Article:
The key to solving the ESG challenge often lies in the right software, but the market can be overwhelming for companies taking the first step on the journey. Here are three tried and tested tips to get you started.

The upcoming requirements for ESG reporting are getting closer, and when the financial statements for 2024 are due, the financial statements must reflect the important requirements for ESG (Environment, Social, Government). New legislation from the EU is being implemented nationally and will make it more comprehensive to produce a correct financial statement that fairly documents the company's sustainability efforts. The list of software providers that can assist in data collection is long and it can be difficult to navigate the market. Many companies risk hitting a brick wall in their search for the right setup. Michael Birkebæk Jensen is responsible for sustainability in KPMG Denmark and works with a number of large clients in this area. If you ask him, it is crucial to have the right software to achieve the reporting goals. Companies are in a place right now where it's challenging to just figure out where to start. Businesses in Denmark are used to reporting, so it's basically about getting an overview and finding the right solution for the individual company.

Start by understanding the need

Together with his team, Michael Birkebæk Jensen advises on just that. He sees three basic steps that should always be taken, when companies tackle the upcoming ESG reporting. "Make it as simple as possible and cut the task to the right size. Is the task just about reporting, or is it also about the fact that we want to follow our development within sustainability in general," says Michael Birkebæk Jensen.

He continues: "Secondly, it is important to get an overview of the existing platforms in the company. It is very easy to make things more complicated than they need to be if you have too many different software vendors in-house. With a bit of luck, this part has already been mapped out and all we need to do is select the right programs."

It is therefore important to identify where the company has deficiencies in relation to its own data basis and whether new software needs to be purchased. Often companies already have well-functioning software that can be used as a data foundation, and it's just a matter of using it correctly. There are often many hidden resources, says Michael Birkebæk Jensen.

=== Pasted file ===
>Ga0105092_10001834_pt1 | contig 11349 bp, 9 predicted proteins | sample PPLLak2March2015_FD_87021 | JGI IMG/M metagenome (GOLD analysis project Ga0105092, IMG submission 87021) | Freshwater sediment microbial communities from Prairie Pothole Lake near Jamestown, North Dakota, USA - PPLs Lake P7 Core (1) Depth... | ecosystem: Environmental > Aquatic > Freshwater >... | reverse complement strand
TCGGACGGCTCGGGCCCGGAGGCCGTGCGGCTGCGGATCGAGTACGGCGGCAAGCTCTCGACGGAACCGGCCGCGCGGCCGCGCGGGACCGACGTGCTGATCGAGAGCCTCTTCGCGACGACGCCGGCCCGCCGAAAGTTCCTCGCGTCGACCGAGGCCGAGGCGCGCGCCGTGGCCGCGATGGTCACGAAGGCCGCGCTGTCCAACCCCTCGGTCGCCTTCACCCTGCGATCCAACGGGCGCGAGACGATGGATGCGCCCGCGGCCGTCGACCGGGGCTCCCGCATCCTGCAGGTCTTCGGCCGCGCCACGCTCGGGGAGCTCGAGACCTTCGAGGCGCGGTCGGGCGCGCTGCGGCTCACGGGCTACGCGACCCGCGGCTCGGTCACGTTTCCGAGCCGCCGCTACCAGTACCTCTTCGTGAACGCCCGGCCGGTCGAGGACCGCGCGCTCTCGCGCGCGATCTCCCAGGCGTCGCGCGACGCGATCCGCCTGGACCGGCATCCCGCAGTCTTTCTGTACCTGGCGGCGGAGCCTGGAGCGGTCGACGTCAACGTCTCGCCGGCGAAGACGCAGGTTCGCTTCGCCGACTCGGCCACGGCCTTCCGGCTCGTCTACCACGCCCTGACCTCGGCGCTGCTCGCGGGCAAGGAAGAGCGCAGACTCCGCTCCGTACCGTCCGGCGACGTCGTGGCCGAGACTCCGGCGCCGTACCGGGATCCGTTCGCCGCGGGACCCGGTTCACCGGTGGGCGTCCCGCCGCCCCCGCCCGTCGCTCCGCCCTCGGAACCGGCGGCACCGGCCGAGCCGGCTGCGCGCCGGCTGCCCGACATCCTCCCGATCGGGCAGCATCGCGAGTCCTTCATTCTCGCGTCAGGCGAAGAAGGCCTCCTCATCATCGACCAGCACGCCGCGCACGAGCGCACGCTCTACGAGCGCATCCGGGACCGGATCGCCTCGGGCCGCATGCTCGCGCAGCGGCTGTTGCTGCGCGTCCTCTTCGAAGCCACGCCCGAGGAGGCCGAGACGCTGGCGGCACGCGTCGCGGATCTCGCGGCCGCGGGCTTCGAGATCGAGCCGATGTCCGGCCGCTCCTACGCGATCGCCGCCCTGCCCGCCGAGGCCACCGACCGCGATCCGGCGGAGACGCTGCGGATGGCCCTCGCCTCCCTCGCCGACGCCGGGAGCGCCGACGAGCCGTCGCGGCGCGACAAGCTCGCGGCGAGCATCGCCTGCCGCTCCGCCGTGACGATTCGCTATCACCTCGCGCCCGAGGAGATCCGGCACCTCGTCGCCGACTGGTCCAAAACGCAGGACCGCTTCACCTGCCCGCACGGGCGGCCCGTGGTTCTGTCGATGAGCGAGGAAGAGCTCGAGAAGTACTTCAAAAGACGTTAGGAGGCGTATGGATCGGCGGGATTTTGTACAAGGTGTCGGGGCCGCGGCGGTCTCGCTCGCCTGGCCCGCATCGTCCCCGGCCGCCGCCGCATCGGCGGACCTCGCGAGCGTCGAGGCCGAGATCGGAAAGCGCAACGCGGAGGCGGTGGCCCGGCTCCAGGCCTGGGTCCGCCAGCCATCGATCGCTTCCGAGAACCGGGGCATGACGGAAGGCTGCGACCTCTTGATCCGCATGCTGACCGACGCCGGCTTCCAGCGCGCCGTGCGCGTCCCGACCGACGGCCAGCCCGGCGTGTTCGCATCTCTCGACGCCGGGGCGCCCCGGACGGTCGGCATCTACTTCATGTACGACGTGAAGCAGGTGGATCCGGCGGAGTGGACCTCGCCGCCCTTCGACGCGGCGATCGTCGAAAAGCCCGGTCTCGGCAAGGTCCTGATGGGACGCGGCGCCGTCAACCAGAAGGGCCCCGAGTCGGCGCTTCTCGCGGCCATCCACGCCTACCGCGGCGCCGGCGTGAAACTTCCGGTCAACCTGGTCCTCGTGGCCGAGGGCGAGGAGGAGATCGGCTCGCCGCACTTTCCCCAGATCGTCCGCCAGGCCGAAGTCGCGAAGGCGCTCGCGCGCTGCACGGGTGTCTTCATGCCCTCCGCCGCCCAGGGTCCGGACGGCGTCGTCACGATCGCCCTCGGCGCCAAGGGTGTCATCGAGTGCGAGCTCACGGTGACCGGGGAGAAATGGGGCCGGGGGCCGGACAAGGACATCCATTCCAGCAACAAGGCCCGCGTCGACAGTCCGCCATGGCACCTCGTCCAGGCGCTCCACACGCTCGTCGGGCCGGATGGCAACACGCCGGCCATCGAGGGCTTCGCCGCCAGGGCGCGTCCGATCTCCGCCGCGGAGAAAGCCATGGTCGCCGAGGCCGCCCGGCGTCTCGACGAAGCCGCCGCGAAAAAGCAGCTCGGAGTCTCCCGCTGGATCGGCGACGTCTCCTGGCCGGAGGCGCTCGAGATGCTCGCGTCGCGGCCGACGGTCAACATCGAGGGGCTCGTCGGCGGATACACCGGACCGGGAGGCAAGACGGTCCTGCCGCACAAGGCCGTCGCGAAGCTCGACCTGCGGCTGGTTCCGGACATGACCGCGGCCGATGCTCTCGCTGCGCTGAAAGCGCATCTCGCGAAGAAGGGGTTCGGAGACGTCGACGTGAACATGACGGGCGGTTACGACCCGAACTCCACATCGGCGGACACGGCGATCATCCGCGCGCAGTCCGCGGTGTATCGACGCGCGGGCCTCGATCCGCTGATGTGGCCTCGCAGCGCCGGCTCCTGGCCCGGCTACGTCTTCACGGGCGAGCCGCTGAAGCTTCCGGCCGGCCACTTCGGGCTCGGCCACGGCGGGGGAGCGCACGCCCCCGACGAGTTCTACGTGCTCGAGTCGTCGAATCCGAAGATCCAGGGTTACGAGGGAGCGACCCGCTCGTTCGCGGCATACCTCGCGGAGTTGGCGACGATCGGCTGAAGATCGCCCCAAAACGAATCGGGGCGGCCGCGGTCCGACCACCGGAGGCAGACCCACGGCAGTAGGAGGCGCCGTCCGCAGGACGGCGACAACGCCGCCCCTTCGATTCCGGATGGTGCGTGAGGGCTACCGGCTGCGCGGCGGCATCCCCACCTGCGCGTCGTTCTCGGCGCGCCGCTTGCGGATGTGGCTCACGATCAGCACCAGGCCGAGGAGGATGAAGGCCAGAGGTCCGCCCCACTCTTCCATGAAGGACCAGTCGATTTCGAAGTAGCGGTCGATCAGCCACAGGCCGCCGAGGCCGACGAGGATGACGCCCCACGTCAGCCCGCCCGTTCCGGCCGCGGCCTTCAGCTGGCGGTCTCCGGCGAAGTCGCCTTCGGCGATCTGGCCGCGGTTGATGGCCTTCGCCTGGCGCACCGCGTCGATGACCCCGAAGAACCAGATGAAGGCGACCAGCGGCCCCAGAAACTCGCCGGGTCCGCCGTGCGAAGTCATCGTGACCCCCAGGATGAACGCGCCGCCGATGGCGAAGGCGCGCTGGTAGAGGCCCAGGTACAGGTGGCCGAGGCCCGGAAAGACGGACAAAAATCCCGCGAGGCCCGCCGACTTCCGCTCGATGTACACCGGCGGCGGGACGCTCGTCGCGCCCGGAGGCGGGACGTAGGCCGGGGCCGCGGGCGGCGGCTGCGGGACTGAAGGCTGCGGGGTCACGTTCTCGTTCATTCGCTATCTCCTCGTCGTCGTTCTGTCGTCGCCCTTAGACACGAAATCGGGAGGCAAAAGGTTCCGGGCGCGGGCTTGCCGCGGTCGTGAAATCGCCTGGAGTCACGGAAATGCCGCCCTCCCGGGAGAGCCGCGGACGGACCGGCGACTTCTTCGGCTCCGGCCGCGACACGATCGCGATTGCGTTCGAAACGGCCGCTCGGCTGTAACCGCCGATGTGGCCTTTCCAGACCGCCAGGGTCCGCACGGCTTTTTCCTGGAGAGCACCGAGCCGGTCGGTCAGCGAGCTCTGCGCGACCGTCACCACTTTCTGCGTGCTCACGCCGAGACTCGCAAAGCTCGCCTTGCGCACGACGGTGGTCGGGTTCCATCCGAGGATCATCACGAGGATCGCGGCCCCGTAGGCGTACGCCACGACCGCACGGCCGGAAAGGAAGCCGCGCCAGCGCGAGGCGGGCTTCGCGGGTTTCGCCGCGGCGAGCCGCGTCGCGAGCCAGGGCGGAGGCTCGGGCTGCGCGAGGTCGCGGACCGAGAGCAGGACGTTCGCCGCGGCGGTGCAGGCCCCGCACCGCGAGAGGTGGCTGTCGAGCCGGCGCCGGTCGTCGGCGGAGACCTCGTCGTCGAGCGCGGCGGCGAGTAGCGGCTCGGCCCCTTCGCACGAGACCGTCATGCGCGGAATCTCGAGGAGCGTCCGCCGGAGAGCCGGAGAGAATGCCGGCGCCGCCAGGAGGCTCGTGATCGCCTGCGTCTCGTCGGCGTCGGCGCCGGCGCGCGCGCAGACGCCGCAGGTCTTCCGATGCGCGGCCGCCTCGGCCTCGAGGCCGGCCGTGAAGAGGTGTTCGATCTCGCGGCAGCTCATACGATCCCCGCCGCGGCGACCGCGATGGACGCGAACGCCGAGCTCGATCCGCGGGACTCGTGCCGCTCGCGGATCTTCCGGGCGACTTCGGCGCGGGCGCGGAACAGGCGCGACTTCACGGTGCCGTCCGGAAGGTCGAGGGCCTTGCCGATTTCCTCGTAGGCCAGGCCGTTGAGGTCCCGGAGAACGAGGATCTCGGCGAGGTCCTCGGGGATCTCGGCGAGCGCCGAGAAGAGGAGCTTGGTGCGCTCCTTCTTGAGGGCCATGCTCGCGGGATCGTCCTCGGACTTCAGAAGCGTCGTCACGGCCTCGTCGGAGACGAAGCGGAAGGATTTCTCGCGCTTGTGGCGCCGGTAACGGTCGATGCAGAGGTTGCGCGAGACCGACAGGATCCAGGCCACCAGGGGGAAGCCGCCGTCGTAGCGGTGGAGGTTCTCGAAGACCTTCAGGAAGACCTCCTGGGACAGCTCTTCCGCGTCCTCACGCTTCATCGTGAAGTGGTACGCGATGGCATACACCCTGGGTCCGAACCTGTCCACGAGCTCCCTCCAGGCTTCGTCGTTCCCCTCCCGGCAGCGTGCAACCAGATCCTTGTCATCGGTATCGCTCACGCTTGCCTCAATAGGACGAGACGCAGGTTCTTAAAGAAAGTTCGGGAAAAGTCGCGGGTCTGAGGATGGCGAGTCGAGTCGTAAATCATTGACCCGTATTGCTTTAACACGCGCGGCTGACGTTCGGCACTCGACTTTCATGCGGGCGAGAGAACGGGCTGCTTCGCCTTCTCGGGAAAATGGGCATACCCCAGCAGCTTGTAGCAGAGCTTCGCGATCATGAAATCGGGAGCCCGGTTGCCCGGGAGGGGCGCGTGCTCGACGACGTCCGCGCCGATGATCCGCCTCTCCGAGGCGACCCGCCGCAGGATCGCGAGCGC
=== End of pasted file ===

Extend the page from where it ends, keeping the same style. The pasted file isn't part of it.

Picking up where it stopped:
Trust the supplier

Companies must be able to trust that the software they purchase does the job. Finding the right solution takes time and money. "It's important to look at the limits of the solution and decide if this is something you can actually benefit from using. In addition, you have to look at whether it's something you want to use. It's not always the same thing. At the same time, you must also realise that the ESG reporting that companies must adhere to in the future is not a static entity. The requirements will evolve dynamically as legislation changes,” adds Michael Birkebæk Jensen.

This place demands on the IT reality that the company must operate in, and therefore, in his view, it is important to involve the IT department when the choice is made. They are important for the final implementation. Finally, the company must consider factors such as price and delivery reliability, as well as ensuring access to data if e.g. the supplier goes bankrupt or is outsourced.

Creating a baseline in the business

Almost all companies in Denmark are subject to ESG reporting. Either directly or indirectly as a subcontractor. Therefore, it's important to prepare for the upcoming reality and invest in the right tools. Software and technology must be seen as a catalyst for the green transition and not just as a parking lot for collected data.

“It's about creating a baseline for the company's CO2 footprint and using it as a starting point for further work across production and processes. In this way, we can determine which measures are needed for the company to become greener and at the same time anchor them in the business strategy. This is probably one of the most important things," says Michael Birkebæk Jensen.

ESG is already a competitive parameter

In Michael Birkebæk Jensen's department, the focus is on how to technology can be used to solve the challenges of the sustainability agenda. Reporting in different contexts is something most companies are used to, but one of the new things in the ESG context is that data collection and subsequent reporting must now be followed up with action and initiatives to keep the company on track and on target with sustainability initiatives.

It requires system support, and as a business, you can easily get stuck in choosing the right one. This is where our skills and experience come into play on the advisory side, without having to hire the whole of KPMG. We often act as a catalyst to get the company up and running, partly because legislation must be complied with and partly because the sustainability agenda is increasingly becoming a competitive parameter all the way down the value chain," concludes Michael Birkebæk Jensen.